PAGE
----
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Understanding the Art of Modern Dance
This page exists to educate and inform the public on the art and material of an overlooked, very misunderstood, American art form: Modern Dance. From my experience as both an educator in private schools and colleges as well as a professional choreographer and artistic director, I discovered the lay public do not have a clue as to what modern dance is; its style, its relation to ballet, what it means, why it is important, and how it relates to the other art forms. This page offers my view to help the general population learn, and hopefully be inspired, by this incredible form of art.
Regrettably, dance is one of the four major art genres not offered in the public schools, and sadly, very scantily and simplistically in most private schools. This fact limits its exposure. Over time it results in a public uninformed and uneducated on the art of dance. Why is this so? Administrators unfortunately are not aware of dance as a viable form because they themselves were never exposed to educational dance in schools when they were young as they were with the other art forms of music, art and theater. Coupled with the unfortunate fact that a hard stigma exists with dance and boys, well ... you gets the picture. "So You Think you Can Dance" brought to the forefront the commercial contemporary dance view, (i.e. fusions of dance, including musical theater and jazz) and raised awareness of other dance forms, but never does the show ever mention the term, “modern dance”.
My view is that one of the most important things to remember about "Modern Dance" is that it is the form that rebelled against the structured, controlled atmosphere and technique of ballet. Created primarily by women in the early 20th century (specifically Ruth St. Denis and Isadora Duncan in the United States and Mary Wigman in German), the modern technique expressed movement ideas related to being "off-center", i.e. not being as centered or upright as ballet. Thus the movements that were designed anew and focused on 1) The inner core muscles, used with "contractions" and other torso work. They were used to expressed deep human emotion, such as in the work of Martha Graham. 2) The idea of moving off-center by the "fall and recovery" concept created by Doris Humphrey. All this expressed a departure from the norm (ballet) into the new realm of using movement as metaphor. Both the "fall and recovery" theme as well as the "contraction" core-muscle use created a vulnerability on the part of both performer and choreographer, which helped to provide the creative movement template necessary for the innovation towards new modernist thought.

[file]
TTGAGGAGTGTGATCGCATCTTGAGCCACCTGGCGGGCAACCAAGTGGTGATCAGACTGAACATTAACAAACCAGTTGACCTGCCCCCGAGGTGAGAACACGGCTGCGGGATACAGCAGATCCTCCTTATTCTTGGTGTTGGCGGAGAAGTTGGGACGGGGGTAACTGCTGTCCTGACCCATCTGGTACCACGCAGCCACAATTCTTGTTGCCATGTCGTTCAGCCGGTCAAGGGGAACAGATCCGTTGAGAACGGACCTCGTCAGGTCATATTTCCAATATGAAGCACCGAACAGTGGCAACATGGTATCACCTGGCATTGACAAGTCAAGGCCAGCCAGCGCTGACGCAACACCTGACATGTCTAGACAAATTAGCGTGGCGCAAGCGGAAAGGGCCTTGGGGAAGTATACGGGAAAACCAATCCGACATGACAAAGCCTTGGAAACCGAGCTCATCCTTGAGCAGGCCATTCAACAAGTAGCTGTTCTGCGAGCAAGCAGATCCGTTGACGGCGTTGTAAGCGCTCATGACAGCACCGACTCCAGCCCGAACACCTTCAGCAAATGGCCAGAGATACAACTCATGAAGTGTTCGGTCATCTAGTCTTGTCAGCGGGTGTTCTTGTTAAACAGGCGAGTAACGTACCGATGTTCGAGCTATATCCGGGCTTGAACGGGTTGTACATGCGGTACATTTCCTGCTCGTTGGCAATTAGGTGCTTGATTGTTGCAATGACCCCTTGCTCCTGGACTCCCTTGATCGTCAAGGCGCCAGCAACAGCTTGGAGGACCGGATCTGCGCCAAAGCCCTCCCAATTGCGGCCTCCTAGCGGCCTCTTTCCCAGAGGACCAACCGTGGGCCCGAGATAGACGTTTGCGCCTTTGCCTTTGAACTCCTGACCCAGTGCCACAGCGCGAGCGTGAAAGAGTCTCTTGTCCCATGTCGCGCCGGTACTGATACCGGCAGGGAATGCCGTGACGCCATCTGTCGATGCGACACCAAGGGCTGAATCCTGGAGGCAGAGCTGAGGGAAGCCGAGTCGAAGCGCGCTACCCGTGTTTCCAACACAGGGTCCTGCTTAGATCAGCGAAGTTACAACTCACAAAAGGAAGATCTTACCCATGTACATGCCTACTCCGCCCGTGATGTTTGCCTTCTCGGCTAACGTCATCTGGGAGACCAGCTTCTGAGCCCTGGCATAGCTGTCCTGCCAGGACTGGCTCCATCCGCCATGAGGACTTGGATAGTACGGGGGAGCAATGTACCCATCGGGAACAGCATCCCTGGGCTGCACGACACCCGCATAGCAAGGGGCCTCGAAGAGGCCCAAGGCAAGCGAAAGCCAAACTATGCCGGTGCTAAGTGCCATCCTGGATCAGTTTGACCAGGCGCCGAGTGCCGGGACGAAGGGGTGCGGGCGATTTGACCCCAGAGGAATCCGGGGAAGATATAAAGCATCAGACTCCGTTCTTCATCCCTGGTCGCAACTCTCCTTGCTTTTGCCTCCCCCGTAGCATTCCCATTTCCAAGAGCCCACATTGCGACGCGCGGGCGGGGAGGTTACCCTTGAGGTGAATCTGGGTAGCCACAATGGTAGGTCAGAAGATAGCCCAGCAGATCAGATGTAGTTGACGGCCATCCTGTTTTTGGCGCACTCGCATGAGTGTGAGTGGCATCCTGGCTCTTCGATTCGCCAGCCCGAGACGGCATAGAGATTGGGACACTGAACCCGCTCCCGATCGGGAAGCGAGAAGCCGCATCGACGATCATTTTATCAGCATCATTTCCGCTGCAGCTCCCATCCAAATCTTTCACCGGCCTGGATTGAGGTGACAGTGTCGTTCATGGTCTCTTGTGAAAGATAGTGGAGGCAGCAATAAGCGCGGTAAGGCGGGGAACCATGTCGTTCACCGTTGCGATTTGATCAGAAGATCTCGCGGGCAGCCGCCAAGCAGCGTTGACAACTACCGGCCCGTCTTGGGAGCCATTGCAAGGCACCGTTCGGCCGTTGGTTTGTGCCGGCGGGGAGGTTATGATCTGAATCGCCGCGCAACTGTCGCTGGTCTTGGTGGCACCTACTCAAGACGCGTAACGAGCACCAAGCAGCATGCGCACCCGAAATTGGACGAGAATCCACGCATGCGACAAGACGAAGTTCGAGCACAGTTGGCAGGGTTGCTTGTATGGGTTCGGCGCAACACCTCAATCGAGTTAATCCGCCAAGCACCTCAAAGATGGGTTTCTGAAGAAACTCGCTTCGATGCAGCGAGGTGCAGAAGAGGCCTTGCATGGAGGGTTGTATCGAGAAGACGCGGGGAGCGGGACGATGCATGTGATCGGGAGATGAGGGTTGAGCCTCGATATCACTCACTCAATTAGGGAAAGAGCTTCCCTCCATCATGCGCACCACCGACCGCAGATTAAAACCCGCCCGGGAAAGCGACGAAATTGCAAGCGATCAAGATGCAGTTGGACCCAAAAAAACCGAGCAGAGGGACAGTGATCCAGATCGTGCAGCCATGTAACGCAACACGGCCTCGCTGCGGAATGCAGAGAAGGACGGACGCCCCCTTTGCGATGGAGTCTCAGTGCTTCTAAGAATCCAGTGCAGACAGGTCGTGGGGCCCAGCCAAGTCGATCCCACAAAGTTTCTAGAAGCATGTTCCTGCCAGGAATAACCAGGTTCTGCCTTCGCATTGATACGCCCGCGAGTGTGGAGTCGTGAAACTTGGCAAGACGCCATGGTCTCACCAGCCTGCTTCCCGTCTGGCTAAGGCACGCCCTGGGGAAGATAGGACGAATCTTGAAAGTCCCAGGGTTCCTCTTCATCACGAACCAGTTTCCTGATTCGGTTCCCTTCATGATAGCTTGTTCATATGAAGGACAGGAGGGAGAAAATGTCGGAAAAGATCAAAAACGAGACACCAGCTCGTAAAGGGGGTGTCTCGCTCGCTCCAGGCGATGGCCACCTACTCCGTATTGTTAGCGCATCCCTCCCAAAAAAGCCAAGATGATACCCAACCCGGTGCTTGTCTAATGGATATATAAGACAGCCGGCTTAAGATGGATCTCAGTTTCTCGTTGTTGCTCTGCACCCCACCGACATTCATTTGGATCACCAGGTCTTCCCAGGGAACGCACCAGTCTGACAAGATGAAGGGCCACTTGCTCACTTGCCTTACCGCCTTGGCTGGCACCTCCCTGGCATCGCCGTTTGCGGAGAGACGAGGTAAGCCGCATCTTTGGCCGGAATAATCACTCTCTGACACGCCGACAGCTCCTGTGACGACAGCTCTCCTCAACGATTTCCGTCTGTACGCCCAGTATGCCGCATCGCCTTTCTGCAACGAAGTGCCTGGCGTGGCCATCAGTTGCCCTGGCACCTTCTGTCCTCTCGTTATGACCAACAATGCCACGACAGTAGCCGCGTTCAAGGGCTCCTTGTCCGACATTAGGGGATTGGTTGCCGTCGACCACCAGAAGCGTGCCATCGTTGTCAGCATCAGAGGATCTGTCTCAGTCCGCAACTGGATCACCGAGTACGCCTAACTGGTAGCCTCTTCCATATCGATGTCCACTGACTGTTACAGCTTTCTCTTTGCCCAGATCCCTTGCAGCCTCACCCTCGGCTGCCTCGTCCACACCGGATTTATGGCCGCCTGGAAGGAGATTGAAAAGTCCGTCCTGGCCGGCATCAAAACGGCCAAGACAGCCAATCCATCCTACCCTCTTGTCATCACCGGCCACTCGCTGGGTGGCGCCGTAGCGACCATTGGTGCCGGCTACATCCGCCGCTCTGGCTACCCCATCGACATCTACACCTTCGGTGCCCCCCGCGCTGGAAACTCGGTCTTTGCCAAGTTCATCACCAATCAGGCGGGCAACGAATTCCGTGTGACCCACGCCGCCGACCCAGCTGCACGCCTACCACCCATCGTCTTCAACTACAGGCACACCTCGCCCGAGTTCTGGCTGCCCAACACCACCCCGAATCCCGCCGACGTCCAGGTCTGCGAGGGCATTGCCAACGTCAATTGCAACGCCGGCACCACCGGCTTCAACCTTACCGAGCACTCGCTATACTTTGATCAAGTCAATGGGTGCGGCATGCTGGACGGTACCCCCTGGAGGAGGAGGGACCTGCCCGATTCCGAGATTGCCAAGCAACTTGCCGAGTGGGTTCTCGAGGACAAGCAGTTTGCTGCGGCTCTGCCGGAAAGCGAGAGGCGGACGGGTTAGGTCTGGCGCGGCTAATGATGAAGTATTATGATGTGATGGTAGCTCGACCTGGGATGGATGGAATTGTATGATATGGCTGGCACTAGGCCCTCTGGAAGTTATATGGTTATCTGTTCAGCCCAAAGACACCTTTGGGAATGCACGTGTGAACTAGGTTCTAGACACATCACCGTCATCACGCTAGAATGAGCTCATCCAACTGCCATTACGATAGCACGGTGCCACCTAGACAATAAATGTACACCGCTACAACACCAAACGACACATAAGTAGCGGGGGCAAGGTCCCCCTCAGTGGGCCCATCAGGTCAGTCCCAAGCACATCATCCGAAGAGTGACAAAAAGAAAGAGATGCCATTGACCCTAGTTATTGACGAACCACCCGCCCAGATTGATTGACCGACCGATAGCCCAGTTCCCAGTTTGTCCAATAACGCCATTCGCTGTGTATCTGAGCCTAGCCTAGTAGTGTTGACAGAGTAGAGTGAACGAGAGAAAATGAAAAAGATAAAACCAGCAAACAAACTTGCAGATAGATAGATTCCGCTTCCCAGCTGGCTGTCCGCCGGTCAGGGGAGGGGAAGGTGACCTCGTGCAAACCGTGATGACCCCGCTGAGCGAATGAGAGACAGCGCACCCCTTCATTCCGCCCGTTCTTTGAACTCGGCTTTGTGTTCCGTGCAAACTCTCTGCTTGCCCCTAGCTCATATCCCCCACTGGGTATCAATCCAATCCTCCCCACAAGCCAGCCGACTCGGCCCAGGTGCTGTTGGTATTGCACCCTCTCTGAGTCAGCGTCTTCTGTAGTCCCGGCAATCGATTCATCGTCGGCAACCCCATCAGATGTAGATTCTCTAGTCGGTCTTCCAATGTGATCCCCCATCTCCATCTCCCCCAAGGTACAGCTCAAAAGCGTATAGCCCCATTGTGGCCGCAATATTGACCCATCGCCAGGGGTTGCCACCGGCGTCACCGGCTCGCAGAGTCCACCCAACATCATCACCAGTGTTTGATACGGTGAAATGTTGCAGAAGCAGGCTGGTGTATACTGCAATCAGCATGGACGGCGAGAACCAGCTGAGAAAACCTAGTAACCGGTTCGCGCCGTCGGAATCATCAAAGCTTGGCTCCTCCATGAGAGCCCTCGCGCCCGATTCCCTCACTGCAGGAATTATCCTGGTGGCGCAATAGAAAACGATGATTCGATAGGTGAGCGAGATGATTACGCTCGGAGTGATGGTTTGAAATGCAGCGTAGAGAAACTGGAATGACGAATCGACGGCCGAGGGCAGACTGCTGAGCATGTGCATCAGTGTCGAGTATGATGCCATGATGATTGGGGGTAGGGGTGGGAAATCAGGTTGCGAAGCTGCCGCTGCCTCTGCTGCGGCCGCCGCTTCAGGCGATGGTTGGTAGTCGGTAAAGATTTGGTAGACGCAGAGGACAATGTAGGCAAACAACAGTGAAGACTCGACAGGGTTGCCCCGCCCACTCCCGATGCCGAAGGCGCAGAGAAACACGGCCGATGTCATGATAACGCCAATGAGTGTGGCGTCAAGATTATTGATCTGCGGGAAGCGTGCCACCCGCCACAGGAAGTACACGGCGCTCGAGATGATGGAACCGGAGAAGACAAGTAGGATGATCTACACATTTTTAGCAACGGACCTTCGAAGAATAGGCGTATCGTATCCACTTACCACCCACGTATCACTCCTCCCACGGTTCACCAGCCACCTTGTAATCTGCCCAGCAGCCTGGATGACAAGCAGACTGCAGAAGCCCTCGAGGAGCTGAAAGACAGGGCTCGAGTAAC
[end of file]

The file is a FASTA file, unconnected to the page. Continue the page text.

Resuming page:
At the turn of the century the choreographic field exploded with new ideas. In the 1940s modern dance choreography included revolutionary work by Martha Graham, Doris Humphrey, Mary Wigman as well as many other modern dance artists. At last the palette a choreographer used to create dance-works was filled with the rich material of varied, raw colors, dynamic energy and emotions with which they could utilize. The work now expressed "feelings" and "intellectual ideas" rather than merely works that expressed dancer as an "object" for entertainment purposes.
Without the knowledge of these basic modern dance concepts created at the turn of the century by these visionary and courageous artists, dance as ballet would have stayed stuck in a technique that was 300 years old. It would not have been able to reflect the emotions, creativity and intelligence of our contemporary times. Modern Dance concepts are now incorporated in all dance styles today, including contemporary ballet and hip-hop, but the pure, fundamental technique and creative elements of Modern Dance continue to struggle to be recognized and appreciated under the label "Modern Dance".